Fairfax County’s ageing schools are going years without mandated renovations, the system has run out of places to park the 1,5oo school buses in its fleet, and the custodians responsible for keeping hallways clean are significantly overworked.
That’s according to a new report from the school system’s Department of Facilities and Transportation. The annual report, presented to school board members Tuesday by Jeffrey Plantenberg, assistant superintendent for facilities and transportation, covered the 2011-2012 school year and evaluated the department on a variety of measures.
Overall, the department received good marks and included several successes. The district’s school buses, for example, generally deliver students on time, and a program to install water fountains at the county’s high schools has reduced the use of plastic and kept 102,803 water bottles out of landfills and recycling plants.
Although the report covered the 2011- 2012 school year, and fell under the leadership of the recently retired chief of facilities and transportation, many of the issues noted span several years, including crowded buildings.
Among the concerns highlighted: the school system will have to spend $6.25 million over the next few years to make all of its playgrounds compliant with federal handicap accessibility requirements.
The school system also must address the workload of its custodians. According to the report, the industry staffing benchmark is one custodian per 19,000 square feet. In Fairfax, the ratio is closer to one custodian per 22,500 square feet.
Additionally, the school system’s bus fleet is not only getting older — by the 2018-2019 school year more than 60 percent of the buses will be past the required replacement age — but the district has a hard time finding space to park them all.
The school system only has 500 permanent parking spots. The remaining buses, the report says, are stored “at the pleasure of schools and communities.”
That means school buses are kept at “ libraries, fire stations, commuter lots, HOA pool lots, drivers’ homes, and along public streets where possible.”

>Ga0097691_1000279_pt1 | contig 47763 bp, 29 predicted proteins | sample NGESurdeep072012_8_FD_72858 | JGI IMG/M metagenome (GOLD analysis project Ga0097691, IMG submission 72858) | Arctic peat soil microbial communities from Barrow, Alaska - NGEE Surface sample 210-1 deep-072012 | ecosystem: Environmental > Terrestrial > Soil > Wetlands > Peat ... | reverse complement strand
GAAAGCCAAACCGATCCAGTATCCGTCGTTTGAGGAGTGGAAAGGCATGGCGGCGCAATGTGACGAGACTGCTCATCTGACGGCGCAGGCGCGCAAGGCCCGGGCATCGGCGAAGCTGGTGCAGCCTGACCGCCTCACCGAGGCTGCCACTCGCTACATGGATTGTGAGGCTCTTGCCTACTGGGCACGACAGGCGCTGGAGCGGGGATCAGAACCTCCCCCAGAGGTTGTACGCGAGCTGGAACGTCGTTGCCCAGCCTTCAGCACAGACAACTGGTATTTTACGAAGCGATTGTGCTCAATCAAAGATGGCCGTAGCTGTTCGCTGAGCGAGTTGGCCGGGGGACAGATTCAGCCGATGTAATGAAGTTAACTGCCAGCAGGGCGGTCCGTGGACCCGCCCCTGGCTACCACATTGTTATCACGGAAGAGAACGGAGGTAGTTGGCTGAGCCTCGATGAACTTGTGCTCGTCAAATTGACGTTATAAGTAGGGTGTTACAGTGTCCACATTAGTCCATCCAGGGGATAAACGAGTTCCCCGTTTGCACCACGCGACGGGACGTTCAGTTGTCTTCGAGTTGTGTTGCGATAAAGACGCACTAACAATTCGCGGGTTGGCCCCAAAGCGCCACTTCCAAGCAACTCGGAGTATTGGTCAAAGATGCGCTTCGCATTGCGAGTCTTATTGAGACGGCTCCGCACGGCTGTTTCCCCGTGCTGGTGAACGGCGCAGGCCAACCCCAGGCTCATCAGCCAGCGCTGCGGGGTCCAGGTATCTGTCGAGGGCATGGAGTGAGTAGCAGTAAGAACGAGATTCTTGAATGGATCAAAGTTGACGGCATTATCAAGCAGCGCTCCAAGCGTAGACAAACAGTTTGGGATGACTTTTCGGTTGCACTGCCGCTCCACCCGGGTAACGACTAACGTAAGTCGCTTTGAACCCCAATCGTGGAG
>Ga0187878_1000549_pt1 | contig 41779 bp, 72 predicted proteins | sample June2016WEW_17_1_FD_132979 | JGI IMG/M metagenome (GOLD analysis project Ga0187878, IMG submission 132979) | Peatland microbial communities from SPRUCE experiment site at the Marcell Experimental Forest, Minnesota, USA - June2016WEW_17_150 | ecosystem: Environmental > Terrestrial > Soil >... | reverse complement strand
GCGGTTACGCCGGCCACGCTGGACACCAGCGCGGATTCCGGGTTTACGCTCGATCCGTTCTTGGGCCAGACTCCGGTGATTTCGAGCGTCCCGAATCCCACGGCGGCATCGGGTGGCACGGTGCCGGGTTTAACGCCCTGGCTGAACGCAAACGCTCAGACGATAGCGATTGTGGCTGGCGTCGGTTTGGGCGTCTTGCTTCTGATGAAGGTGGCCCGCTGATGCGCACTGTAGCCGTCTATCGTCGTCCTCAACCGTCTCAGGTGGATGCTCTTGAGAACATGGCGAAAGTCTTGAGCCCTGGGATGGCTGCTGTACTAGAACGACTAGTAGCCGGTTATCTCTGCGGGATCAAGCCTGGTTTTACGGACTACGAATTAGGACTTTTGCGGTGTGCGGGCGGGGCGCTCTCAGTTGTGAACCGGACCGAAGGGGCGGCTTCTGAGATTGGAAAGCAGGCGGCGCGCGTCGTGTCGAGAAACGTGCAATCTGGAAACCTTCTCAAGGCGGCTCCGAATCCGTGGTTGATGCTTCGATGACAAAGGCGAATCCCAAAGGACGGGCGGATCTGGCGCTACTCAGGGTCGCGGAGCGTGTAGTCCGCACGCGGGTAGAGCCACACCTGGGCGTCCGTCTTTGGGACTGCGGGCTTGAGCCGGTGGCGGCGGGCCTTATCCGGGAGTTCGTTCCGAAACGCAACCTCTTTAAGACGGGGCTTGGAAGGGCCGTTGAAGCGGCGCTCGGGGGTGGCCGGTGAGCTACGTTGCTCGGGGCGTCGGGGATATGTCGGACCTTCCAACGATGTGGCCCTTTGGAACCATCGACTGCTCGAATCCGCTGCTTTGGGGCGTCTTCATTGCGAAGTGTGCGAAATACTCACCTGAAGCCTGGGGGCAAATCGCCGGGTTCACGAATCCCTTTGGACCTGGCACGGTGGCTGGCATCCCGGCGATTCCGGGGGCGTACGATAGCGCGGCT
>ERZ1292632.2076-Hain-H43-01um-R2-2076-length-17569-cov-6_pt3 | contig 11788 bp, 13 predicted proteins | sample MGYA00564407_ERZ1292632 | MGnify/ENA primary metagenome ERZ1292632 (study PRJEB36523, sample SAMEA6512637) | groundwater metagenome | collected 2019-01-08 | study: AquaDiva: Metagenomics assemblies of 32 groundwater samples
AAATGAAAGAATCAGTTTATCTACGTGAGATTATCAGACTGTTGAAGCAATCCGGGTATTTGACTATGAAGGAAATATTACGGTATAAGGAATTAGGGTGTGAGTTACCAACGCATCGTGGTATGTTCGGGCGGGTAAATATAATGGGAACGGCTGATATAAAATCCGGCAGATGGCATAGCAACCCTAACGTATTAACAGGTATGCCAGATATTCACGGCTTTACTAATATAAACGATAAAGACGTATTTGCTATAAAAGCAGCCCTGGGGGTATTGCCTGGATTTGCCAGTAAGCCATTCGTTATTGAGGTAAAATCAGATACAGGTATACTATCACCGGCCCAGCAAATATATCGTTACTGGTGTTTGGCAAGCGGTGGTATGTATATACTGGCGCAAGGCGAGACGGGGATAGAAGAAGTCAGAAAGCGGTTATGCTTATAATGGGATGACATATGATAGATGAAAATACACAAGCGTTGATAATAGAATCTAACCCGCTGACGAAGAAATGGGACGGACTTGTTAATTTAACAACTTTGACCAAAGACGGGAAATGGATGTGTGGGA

Much of the report attributes the school system’s problems to a lack of funding for capital improvement projects.
Under current bond limits, for example, the school system is unable to renovate buildings within the required 25-year time frame and instead completes such improvements at around 34 years after initial construction, according to the report.
“The increase in student enrollment and lack of sufficient funding are the major reasons that we are unable to achieve the desired time frame,” the report states.
The lack of funding also will lead to additional capacity issues. By 2014, the school system will be over its total capacity by 2,000 students. By 2018, that number will jump to 8,900 students.
The report attributes some of the capacity problems to the design of the buildings themselves.
For example, a new Fairfax County elementary school allots 104 square-feet per student. The average for the Washington region is 160 square feet per student, while the national average is 187 square feet. For the county’s high schools, about 150 square feet per student is allotted while the regional average is 221 square feet and the national average is 202.
The good news, however, is that the majority of Fairfax County schools are cost-efficient to build. New elementary and high schools in the county beat national and regional averages for construction costs, according to the report.